Dan Hassey: Before the OPEC meeting on Nov. 27, lots of reports and rumors suggested the Saudis were trying to punish Russia because of its support of Syria and Iran.
The Saudis (Sunnis) were trying to hurt Iran, Syria, Hamas and Hezbollah (Shiites) by starting a price war with U.S. shale oil producers.
They did this by shorting oil and oil stocks while they were lowering their prices … and then buying before the OPEC meeting.
They probably knew there would be no production cuts announced at that meeting and that oil prices would tumble Friday.
However, they may not have counted on those prices recovering more than 4% in Monday’s trading, either.
What is becoming more evident is that Saudi Arabia and OPEC no longer have the pricing power to control oil prices they once had.
In fact, after this recent meeting, OPEC could very well have sealed its fate as an entity no one will take seriously anymore.
Why We Could Still See Oil Production Cuts
Of the top five oil producers in the world, only one is an OPEC member: Saudi Arabia.
What the Saudis are telling the world amidst their power play is that they are no longer going to do the heavy lifting to keep oil prices stable.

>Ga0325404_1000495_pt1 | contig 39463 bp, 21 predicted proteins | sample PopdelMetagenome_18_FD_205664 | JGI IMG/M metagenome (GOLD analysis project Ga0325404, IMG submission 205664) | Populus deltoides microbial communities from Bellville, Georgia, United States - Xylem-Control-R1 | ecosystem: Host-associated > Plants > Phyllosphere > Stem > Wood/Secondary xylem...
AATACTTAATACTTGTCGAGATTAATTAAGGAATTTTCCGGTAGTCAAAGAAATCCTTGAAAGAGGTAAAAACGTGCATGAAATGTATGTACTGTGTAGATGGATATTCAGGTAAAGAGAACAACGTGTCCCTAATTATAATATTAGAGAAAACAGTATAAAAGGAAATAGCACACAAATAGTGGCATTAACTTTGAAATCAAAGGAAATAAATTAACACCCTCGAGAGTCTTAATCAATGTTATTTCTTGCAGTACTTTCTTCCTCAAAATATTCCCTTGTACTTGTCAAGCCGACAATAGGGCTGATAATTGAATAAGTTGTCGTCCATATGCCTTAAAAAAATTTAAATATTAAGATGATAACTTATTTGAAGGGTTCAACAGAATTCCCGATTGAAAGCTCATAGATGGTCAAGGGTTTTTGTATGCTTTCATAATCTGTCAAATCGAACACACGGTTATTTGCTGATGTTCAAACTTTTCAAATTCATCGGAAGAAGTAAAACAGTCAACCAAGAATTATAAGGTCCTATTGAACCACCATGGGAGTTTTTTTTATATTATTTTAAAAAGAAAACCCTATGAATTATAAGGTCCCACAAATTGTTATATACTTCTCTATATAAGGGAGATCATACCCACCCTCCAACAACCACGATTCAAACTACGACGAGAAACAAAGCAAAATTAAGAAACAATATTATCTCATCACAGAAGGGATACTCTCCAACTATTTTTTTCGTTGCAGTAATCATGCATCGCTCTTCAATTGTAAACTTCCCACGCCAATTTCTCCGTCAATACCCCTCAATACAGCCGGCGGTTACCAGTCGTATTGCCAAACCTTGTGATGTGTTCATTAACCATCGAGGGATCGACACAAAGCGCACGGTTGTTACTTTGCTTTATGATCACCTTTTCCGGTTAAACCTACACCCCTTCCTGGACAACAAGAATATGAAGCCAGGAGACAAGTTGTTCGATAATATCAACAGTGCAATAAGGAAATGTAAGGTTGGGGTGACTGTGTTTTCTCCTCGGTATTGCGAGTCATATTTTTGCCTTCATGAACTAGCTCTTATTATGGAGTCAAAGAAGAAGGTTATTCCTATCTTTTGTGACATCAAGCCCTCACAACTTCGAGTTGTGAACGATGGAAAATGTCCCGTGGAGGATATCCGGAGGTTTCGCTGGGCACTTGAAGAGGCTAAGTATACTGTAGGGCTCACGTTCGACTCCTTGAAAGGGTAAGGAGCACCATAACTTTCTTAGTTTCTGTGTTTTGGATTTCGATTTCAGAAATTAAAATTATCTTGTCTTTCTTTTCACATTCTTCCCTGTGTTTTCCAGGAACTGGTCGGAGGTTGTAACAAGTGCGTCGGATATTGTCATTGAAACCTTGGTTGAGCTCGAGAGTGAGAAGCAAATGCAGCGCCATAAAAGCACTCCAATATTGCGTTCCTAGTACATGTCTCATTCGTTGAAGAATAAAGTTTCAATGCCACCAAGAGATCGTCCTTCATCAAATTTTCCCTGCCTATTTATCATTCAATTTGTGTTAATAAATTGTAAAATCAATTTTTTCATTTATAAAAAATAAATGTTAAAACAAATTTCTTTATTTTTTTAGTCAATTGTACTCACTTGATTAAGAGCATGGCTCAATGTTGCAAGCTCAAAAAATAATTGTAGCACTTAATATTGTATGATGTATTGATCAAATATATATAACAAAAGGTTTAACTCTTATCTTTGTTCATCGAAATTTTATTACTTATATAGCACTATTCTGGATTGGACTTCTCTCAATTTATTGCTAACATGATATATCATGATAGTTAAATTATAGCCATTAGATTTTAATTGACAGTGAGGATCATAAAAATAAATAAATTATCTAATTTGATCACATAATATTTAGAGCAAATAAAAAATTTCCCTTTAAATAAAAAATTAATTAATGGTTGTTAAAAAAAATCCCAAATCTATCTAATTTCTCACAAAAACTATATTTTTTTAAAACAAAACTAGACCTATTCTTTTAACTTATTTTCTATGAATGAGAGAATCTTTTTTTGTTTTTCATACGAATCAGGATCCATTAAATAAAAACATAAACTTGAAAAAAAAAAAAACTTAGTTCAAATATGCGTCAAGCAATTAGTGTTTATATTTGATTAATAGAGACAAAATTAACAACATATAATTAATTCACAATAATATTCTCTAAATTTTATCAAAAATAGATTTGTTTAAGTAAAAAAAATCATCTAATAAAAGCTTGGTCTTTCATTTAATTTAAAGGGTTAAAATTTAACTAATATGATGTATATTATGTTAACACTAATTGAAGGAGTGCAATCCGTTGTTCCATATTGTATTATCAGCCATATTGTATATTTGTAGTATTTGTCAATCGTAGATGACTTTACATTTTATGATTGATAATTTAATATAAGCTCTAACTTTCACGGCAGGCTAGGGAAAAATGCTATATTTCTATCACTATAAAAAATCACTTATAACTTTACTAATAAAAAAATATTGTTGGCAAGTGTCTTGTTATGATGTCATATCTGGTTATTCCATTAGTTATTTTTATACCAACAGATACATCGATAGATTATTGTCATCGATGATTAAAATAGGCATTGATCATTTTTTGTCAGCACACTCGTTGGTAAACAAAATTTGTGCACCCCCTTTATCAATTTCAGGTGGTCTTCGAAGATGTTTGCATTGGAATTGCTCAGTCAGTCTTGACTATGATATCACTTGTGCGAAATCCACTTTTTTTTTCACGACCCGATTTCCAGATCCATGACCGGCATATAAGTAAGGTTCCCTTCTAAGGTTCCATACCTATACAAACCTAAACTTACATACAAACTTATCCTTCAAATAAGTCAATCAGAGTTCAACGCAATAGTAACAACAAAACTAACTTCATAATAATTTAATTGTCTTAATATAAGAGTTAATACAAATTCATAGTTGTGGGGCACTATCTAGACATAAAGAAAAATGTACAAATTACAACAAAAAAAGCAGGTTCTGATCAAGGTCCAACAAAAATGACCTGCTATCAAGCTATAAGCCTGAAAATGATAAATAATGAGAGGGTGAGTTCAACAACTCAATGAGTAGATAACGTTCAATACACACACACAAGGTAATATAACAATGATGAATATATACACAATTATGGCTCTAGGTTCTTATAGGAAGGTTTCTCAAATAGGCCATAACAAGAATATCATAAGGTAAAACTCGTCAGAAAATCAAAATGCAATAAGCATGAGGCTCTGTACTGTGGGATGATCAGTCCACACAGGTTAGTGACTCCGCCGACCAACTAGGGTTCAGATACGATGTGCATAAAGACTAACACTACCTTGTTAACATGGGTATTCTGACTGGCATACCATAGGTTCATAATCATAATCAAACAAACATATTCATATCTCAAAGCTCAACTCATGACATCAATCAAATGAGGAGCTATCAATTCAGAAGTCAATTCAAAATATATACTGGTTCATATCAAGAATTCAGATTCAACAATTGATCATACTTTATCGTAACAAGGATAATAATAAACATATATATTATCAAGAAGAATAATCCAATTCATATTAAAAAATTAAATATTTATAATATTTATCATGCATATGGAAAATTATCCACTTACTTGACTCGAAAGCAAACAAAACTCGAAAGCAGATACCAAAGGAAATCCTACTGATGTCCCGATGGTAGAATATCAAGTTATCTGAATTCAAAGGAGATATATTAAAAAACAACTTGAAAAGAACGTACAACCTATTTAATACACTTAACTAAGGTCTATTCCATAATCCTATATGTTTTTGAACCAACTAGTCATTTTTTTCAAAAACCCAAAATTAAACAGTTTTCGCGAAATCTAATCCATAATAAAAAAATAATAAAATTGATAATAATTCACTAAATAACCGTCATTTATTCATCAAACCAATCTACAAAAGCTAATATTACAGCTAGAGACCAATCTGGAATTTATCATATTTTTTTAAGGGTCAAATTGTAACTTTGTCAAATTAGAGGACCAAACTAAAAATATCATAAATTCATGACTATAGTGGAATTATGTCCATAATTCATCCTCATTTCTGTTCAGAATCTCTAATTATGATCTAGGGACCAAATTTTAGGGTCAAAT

The oil-producing countries that benefit most from high, stable oil prices are the U.S., Russia, China and Canada.
The rest of OPEC needs the oil revenue, and any cuts they make actually won’t make that much of a difference.
With Saudi Arabia standing up for itself and keeping its production targets intact, it is now up to the U.S., Canada and Russia to cut their production on their own to try to help bring up prices.
Most likely, the U.S. and Canada will probably cut theirs because of capital expenditure, allocation decisions and financial incentives.
Energy producers cut their production in 2008 and 2009 when the global economy went into a recession. OPEC cut its production by about 4 million barrels per day.
Consider what happened in the natural gas market just two years ago.
Back in 2012, when natural gas prices collapsed to $2, natural gas producers cut their production. They also shifted their efforts and capital spending to oil and natural gas liquids.